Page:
"This much I do Remember"
by Billy Collins....
It was after dinner.
You were talking to me across the table
about something or other,
a greyhound you had seen that day
or a song you liked....
and I was looking past you
over your bare shoulder
at the three oranges lying
on the kitchen counter
next to the small electric bean grinder,
which was also orange,
and the orange and white cruets for vinegar and oil.....
All of which converged
into a random still life,
so fastened together by the hasp of color,
and so fixed behind the animated
foreground of your
talking and smiling,
gesturing and pouring wine,
and the camber of you shoulders....
that I could feel it being painted within me,
brushed on the wall of my skull,
while the tone of your voice
lifted and fell in its flight,
and the three oranges
remained fixed on the counter
the way that stars are said
to be fixed in the universe.....
Then all of the moments of the past
began to line up behind that moment
and all of the moments to come
assembled in front of it in a long row,
giving me reason to believe
that this was a moment I had rescued
from millions that rush out of sight
into a darkness behind the eyes.....
Even after I have forgotten what year it is,
my middle name,
and the meaning of money,
I will still carry in my pocket
the small coin of that moment,
minted in the kingdom
that we pace through every day.....
Forgive me. I can feel myself getting overly sentimental.
At its very essence, a shared meal is an intertwining of lives, a minted moment we carry with us. That is why I so very much enjoy creating meals with others, and sharing recipes, especially those that already come with their own stories and history. Because those recipes and meals become a part of me, intertwined in my own life, maybe even for generations to come, if I’m lucky.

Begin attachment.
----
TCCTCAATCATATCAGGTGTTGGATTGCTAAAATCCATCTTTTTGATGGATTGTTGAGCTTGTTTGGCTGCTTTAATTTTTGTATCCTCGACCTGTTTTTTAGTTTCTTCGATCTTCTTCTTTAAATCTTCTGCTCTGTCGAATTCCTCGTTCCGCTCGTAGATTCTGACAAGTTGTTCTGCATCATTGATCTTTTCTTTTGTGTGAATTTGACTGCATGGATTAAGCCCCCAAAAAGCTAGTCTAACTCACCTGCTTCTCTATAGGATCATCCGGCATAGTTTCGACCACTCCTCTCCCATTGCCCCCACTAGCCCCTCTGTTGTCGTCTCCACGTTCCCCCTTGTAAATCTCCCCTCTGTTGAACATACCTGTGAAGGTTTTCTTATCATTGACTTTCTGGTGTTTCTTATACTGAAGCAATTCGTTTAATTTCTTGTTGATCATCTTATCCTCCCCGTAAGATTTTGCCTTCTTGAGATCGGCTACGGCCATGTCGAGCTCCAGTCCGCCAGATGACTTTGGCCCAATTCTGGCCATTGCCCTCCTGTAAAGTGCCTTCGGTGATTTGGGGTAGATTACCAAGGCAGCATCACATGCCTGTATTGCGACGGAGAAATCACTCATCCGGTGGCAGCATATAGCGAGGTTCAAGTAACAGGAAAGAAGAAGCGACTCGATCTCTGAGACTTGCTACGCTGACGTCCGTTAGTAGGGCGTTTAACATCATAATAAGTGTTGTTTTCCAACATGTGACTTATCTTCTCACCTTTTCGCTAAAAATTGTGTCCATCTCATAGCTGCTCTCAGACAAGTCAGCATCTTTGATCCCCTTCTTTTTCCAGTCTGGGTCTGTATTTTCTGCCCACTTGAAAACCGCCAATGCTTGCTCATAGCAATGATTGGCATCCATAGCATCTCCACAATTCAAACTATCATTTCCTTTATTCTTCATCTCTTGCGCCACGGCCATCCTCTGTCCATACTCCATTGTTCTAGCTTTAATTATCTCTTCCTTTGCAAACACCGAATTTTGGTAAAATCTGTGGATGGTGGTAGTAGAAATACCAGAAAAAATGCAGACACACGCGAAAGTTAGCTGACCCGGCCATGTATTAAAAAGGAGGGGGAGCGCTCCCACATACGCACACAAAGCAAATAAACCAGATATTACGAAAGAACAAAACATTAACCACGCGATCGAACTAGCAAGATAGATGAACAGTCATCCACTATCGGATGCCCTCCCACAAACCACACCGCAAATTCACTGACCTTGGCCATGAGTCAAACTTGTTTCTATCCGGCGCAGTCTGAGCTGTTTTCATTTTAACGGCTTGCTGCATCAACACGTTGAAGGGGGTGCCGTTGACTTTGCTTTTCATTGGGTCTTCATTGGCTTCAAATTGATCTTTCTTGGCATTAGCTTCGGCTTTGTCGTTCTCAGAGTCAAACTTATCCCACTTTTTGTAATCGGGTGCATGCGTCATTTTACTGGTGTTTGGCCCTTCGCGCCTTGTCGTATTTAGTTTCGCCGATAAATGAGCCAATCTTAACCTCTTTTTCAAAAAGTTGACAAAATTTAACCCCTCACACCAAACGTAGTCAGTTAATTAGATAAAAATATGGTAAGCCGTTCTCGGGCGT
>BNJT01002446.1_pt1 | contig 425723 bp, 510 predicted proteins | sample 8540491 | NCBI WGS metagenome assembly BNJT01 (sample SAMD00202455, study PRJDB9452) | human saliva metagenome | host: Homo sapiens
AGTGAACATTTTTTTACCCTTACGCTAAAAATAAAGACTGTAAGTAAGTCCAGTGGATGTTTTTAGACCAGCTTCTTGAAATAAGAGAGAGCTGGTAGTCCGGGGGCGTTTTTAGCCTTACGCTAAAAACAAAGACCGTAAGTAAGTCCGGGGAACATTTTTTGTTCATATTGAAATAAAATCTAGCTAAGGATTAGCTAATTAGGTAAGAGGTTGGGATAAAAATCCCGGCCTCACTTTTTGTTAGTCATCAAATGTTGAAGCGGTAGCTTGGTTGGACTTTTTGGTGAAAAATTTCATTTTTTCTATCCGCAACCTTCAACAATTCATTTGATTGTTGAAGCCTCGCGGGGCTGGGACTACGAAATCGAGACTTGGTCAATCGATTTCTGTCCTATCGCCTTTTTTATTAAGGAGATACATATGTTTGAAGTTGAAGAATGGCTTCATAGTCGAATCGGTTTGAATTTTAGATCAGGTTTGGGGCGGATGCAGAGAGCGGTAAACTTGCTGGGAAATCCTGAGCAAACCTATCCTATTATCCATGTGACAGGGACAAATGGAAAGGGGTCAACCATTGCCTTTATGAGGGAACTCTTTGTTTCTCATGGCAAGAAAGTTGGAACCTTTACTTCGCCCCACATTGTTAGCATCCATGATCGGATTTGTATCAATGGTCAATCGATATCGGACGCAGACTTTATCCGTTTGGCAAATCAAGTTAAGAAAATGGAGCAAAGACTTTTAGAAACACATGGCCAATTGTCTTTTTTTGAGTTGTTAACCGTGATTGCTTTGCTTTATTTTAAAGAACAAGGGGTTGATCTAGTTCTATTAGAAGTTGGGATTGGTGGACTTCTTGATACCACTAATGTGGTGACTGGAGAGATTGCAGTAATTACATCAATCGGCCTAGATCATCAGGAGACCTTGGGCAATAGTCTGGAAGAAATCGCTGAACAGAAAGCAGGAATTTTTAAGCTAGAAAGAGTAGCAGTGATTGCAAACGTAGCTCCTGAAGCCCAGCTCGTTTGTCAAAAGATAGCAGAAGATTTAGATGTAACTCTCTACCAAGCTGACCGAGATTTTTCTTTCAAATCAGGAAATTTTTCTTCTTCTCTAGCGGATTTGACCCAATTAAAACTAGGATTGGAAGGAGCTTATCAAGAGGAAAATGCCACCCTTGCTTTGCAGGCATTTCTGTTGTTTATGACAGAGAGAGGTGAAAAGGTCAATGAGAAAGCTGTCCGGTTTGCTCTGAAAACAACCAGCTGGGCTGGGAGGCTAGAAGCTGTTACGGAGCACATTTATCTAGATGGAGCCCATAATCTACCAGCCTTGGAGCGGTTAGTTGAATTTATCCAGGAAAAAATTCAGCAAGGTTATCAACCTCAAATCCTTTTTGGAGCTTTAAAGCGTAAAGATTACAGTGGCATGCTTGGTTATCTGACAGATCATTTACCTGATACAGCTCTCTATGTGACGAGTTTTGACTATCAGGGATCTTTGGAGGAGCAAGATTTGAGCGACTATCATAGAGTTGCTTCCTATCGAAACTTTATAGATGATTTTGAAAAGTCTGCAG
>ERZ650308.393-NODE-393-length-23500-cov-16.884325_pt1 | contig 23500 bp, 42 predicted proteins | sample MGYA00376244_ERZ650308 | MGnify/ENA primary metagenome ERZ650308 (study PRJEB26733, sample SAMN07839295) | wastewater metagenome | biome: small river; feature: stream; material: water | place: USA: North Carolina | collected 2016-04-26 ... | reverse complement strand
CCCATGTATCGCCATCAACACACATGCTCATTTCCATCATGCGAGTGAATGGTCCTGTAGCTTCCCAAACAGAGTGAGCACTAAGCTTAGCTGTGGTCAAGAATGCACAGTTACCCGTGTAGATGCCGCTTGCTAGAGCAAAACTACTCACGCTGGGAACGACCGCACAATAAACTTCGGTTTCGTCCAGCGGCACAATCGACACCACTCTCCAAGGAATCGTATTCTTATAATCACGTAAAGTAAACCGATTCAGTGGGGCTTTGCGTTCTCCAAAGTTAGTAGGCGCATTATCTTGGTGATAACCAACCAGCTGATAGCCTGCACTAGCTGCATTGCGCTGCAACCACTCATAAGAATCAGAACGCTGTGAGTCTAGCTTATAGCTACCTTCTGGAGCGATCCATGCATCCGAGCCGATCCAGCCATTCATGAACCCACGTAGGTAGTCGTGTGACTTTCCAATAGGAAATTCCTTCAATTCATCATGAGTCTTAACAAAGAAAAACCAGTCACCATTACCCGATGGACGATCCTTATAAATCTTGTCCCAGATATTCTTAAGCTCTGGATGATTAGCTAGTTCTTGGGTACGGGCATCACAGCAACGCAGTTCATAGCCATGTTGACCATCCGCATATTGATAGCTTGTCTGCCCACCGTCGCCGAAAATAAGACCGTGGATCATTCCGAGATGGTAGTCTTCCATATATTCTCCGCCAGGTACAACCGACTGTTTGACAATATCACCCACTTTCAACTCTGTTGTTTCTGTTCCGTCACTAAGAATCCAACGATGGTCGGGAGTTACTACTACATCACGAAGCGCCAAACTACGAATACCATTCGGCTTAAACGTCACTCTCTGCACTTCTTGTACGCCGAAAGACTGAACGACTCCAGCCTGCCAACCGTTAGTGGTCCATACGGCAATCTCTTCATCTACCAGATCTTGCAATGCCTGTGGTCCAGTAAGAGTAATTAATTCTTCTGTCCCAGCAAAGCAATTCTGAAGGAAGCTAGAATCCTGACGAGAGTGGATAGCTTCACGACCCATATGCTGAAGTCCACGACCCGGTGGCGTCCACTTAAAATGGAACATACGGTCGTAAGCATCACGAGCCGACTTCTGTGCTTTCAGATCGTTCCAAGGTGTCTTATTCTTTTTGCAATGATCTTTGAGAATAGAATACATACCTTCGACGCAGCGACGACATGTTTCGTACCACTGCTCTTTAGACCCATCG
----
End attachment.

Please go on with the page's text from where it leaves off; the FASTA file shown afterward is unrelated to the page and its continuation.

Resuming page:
A certain Brussels sprout recipe will forever conjure memories of a friend and the Thanksgivings we’ve shared for the past three years. I cannot make galumpkies without thinking of my Papa, and my mother too, who caught a batch on fire once and had to run the smoking pot into the front yard. There are many many more recipes I’ve gotten from family and friends that feed more than just my body when I make them; meals that remind me of certain houses, certain kitchens, times of year, smiling faces, music, and always the sound of laughter.
Just this last Sunday, a friend came over to share his mom’s recipe for stuffed grape leaves. I wish I could say I had photos and a recipe to share, but the three of us devoured them before I could even break out the camera (a sign of a delicious meal indeed!)